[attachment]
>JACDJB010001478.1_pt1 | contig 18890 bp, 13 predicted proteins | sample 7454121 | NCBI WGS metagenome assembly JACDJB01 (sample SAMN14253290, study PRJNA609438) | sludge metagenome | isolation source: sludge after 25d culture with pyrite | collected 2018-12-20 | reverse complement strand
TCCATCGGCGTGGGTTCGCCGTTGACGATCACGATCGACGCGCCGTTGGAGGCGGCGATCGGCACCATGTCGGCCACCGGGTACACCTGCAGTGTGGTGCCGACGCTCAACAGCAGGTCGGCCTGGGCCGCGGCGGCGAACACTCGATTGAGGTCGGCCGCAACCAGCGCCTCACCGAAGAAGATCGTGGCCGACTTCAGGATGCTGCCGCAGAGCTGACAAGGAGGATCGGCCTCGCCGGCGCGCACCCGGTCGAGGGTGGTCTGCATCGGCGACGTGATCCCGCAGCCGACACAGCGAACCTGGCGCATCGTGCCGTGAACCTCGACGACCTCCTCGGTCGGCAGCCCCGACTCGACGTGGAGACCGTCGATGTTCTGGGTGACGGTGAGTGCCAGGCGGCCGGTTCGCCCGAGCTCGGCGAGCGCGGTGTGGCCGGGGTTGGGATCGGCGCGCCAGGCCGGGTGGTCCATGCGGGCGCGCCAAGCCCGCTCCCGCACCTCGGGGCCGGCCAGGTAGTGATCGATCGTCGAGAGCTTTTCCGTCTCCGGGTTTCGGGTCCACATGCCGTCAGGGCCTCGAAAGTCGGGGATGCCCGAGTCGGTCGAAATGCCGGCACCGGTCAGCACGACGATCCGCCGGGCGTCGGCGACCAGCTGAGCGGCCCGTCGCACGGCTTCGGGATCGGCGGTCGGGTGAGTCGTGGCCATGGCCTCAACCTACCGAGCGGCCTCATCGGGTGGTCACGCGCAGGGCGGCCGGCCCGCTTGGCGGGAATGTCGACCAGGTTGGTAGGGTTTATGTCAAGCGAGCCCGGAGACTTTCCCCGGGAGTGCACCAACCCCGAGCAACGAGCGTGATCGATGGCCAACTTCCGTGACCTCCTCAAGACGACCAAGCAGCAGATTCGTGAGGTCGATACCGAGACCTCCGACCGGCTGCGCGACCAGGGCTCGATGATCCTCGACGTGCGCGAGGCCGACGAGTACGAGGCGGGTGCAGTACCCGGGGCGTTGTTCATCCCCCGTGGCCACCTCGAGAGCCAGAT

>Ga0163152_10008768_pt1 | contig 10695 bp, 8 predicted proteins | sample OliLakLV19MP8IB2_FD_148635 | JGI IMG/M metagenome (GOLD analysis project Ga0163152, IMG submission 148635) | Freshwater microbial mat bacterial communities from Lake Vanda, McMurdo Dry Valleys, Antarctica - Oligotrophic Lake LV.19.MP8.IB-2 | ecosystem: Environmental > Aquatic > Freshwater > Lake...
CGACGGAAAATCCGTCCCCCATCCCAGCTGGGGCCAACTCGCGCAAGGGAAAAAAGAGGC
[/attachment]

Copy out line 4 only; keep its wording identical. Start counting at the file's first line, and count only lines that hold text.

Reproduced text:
CGACGGAAAATCCGTCCCCCATCCCAGCTGGGGCCAACTCGCGCAAGGGAAAAAAGAGGC